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The Cambridge History of English and American Literature in 18 Volumes (1907–21).
Volume III. Renascence and Reformation.

XVI. Elizabethan Prose Fiction

§ 27. General summary

When all this prose fiction, however, has been placed in its proper perspective, it presents a record of experiment rather than of achievement; by the side of the drama, it is crude in form, almost futile in effect. But the greatness of the drama was closely bound up with temporary conditions, among which was a theatre liberally patronised, important in social life and standing in close touch with the life of the people. And then there was the public, intensely fond of “shows,” and finding in them what it was unable to gather from the written word; a public, moreover, long accustomed to dramatic representation, and whose idealistic temperament demanded poetic form. These conditions were not to be permanent, and the future lay with a type of work which provided entertainment independent of these aids. It is in the prose fiction of the time that the beginnings of this type are found, and this historical interest is its first claim to recognition.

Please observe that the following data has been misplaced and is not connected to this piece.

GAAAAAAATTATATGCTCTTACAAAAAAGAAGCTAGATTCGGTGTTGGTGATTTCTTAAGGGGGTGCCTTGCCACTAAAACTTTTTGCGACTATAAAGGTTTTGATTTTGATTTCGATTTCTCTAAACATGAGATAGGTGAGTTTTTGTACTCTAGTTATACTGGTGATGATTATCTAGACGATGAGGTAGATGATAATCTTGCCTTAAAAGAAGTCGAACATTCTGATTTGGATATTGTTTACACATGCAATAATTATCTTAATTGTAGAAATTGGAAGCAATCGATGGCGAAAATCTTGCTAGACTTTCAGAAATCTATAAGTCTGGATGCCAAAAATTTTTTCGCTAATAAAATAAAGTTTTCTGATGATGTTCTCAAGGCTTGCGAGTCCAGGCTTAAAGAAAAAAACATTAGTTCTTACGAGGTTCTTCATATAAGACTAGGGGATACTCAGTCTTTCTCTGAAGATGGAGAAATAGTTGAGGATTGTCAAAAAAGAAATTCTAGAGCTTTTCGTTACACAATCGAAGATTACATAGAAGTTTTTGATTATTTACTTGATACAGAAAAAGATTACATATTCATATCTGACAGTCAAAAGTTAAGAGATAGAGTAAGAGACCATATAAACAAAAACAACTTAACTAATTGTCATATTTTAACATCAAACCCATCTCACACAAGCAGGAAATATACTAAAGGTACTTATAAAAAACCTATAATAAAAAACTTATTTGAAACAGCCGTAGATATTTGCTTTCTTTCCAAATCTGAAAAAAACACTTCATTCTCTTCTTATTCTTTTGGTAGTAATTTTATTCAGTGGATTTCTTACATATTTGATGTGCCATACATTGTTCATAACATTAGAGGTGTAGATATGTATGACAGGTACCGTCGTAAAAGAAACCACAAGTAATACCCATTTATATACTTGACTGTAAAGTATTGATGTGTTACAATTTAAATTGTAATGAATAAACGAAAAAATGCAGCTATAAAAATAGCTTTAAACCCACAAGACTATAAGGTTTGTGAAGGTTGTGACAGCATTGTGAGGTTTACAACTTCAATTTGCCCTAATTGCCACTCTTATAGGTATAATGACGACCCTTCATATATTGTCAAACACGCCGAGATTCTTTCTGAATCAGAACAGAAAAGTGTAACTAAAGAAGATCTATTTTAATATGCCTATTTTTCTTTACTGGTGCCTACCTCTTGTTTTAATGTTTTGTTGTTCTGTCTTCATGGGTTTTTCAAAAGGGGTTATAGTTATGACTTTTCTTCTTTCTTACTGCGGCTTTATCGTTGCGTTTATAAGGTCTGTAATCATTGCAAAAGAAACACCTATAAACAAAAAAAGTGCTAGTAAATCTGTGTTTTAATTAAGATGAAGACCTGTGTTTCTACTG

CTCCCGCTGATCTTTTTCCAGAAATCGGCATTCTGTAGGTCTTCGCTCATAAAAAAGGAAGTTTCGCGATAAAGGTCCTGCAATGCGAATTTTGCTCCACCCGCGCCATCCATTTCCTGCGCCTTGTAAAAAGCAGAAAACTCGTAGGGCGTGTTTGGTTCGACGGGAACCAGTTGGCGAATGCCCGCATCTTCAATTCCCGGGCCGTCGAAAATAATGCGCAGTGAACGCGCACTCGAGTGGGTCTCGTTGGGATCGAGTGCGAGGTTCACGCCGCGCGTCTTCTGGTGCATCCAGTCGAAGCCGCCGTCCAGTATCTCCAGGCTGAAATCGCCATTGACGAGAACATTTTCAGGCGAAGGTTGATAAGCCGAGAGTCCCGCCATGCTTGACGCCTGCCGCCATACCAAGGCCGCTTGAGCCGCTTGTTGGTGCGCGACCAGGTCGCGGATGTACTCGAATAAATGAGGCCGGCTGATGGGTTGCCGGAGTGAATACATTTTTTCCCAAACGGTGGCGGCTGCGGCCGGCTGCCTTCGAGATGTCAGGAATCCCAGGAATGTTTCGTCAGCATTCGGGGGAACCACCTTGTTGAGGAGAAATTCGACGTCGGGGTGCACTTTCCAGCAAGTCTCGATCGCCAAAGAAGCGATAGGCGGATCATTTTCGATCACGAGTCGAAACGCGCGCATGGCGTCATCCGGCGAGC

As to its actual achievement, one has to confess that this is comparatively small, for it worked from no model and was inspired by no tradition. It was wanting in coherent form and definite purpose; its plots lacked logical development, the threads of a story might be hopelessly confused; its characters were stiff and formal, and its style was not always adapted to the matter in hand. Nor can it be said to treat, as yet, the problems of life; it was content, for the most part, with simple narrative, with rough outlines of character and with studies of manners. But it improved its methods as it went on, it experimented in styles both simple and ornate, it made use of dialogue and it realised something of the wit and humour, as well as the descriptive power, of which prose was capable.

In its own age, it appealed to both the court and the people, and it was later social considerations which determined its future line of progress. The courtly and heroic elements were to pass with the Stuarts; but the more popular elements were to be taken up in Addison’s day by the growing middle class, and, with ever-widening province and increasing art, were to result in the novel as we now know it.